The undeclared war in Somalia
The United States’ military operations in Somalia are not well known because they'e carried out secretly or via proxies. COVID-19 hasn't slowed them down.
While the United States was waging what appeared to be a losing war against COVID-19 (the death toll is currently the highest in the world), its military was carrying out a high-tech battle against Al Shabaab thousands of miles away. On April 7th, the US Africa Command (AFRICOM) confirmed through a press release that Yusuf Jiis, described as “one of the foundational members of the terrorist group,” was killed in an air strike on April 2nd. The strike occurred in the vicinity of Bush Madina in Somalia’s Bay region, approximately 135 miles west of Mogadishu.
This was the second time that a “high value” Al Shabaab target was killed in a US air strike. In 2014, the influential Al Shabaab leader Ahmed Abdi Godane was also killed in an air strike. It was assumed that Godane’s death would weaken the group and reduce its capacity to carry out terrorist activities, but this did not happen. Terrorist attacks in Somalia—and in Kenya—continued and resulted in scores of deaths.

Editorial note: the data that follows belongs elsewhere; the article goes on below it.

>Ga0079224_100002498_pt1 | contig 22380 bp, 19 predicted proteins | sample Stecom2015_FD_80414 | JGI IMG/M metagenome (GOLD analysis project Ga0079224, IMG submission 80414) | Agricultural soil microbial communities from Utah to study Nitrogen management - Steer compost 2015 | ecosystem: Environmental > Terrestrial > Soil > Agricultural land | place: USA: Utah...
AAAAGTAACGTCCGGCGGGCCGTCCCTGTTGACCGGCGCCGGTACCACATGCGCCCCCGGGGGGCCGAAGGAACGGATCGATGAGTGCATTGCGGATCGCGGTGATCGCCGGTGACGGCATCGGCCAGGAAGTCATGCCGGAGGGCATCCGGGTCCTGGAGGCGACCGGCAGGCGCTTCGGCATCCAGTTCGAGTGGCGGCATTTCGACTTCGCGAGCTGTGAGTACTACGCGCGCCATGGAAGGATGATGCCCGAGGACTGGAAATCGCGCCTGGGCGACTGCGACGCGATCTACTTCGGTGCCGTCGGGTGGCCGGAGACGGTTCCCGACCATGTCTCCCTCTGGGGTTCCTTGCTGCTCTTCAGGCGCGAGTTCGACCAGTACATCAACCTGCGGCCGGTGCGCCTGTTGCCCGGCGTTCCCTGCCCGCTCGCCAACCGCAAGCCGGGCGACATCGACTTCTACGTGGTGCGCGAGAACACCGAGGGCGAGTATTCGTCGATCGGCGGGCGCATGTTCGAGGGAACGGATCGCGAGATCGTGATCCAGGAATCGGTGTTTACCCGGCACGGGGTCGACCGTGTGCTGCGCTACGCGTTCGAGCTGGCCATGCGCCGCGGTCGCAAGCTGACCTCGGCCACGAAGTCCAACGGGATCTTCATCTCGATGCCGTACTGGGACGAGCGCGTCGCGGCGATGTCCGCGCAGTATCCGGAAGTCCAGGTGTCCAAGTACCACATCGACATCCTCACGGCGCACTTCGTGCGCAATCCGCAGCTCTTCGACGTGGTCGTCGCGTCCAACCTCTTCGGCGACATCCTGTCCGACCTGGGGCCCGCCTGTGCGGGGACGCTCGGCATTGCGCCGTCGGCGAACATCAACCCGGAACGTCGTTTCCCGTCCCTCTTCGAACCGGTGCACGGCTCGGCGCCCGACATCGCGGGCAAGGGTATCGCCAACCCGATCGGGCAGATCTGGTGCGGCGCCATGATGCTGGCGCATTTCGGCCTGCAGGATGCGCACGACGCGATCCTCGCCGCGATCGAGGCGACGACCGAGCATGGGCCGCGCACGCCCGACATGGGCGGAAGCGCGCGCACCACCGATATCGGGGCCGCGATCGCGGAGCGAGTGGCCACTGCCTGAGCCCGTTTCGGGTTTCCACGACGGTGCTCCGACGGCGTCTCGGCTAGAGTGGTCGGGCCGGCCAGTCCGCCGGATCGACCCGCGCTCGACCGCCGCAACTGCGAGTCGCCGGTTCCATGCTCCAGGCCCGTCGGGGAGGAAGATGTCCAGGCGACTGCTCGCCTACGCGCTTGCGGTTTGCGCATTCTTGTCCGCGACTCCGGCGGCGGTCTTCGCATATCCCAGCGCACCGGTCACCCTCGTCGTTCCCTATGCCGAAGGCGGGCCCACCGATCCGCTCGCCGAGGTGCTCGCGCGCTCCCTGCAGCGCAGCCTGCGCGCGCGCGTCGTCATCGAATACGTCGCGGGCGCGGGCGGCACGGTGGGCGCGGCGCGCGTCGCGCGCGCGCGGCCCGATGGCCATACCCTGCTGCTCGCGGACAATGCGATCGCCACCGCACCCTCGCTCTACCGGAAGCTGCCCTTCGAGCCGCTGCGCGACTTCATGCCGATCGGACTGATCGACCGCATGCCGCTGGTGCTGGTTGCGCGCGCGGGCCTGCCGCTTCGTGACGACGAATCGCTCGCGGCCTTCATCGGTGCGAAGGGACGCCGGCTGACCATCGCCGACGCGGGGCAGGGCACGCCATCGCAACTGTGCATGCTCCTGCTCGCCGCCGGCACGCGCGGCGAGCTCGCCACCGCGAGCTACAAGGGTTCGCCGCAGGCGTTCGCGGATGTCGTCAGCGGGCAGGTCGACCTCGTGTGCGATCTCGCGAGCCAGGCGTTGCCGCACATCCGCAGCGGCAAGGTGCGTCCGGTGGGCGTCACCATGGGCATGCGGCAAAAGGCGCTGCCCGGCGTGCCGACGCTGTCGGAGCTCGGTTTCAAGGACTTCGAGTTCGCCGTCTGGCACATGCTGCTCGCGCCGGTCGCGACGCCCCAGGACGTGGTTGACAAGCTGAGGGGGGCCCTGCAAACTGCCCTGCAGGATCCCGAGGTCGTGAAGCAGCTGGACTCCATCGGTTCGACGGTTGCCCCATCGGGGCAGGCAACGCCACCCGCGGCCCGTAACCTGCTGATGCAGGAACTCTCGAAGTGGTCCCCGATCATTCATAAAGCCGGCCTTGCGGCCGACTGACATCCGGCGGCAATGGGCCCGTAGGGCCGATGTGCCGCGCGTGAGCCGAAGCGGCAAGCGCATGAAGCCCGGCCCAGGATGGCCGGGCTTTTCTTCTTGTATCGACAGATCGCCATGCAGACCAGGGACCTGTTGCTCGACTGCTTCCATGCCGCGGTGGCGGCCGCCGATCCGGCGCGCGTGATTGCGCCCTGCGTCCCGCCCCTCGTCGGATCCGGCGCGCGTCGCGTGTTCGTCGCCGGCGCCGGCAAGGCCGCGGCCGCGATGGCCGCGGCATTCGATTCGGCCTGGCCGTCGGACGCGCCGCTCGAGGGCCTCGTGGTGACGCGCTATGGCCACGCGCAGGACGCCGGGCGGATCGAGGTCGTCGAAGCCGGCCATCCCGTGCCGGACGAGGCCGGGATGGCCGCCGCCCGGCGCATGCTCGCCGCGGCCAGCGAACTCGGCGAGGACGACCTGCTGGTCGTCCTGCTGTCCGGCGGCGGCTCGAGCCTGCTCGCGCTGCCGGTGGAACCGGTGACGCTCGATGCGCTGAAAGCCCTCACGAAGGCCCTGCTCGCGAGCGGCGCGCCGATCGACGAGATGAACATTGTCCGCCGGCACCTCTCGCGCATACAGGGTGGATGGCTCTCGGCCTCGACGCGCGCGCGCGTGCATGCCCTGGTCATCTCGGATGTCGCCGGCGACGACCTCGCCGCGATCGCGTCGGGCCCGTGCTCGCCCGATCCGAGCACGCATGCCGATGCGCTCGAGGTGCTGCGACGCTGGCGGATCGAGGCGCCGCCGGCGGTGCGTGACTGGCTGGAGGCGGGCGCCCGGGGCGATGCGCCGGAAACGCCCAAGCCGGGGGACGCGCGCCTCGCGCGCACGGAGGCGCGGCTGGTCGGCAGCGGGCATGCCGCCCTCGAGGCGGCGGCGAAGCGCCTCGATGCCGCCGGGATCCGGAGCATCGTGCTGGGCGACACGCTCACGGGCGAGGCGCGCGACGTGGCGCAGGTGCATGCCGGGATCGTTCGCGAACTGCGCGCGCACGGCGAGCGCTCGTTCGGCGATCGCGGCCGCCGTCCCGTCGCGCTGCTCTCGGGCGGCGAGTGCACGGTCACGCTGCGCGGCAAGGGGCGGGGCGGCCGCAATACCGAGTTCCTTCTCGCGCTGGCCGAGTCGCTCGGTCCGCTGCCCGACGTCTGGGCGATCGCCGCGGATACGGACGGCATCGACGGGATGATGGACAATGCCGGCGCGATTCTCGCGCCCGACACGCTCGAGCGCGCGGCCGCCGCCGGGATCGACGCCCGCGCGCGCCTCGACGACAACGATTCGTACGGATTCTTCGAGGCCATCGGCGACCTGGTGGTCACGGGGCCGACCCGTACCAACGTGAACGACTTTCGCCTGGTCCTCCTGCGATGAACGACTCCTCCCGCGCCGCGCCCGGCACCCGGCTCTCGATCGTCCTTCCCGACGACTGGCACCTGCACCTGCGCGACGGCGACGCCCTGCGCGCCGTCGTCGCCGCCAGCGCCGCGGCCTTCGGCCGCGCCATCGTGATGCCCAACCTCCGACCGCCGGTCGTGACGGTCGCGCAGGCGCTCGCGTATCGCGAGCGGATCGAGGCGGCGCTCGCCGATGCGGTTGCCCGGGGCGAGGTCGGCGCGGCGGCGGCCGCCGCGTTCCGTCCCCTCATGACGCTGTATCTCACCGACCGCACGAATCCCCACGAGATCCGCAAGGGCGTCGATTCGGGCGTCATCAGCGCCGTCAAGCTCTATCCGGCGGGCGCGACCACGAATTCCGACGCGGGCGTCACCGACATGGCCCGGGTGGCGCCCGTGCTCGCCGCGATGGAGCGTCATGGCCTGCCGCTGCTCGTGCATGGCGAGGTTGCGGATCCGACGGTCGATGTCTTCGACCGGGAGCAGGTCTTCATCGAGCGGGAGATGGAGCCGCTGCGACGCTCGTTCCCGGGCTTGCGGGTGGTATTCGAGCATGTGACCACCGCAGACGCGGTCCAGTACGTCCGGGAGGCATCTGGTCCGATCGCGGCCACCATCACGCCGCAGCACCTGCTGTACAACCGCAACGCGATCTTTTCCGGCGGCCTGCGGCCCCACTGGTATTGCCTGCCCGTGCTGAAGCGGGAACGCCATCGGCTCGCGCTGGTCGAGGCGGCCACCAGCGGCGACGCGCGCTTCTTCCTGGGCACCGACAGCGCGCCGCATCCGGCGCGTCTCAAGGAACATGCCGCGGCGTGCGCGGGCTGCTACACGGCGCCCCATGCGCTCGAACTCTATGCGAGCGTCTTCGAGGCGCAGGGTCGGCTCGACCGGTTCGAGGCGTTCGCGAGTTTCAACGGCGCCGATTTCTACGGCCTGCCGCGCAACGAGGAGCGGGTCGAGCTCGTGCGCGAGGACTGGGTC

“Al Shabaab remains a disease in Somalia and is an indiscriminate killer of innocent people and their only desire is to brutalize populations inside Somalia and outside of Somalia,” said US Army Maj. Gen. William Gayler, AFRICOM’s director of operations, who was quoted in the press release. “Putting pressure on this network helps contain their ambition and desire to cause harm,” he continued.
AFRICOM commander, Gen. Stephen Townsend, stated, “While we might like to pause our operations because of the coronavirus, the leaders of Al Qaeda, Al Shabaab and ISIS have announced that they see the crisis as an opportunity to further their terrorist agenda, so we will continue to stand with and support our African partners.”
The April 2nd air strike was probably a response to the Al Shabaab attack on the US Manda Bay base in Lamu County in Kenya on January 5th this year. An American soldier and two US contractors were killed in that attack. The base, known as Camp Simba, is situated along the shores of the Indian Ocean, not far from the Somalia border. The Americans were killed when a rocket-propelled grenade hit a plane piloted by contractors from L3 Technologies, an American company hired by the Pentagon to carry out surveillance missions in Somalia.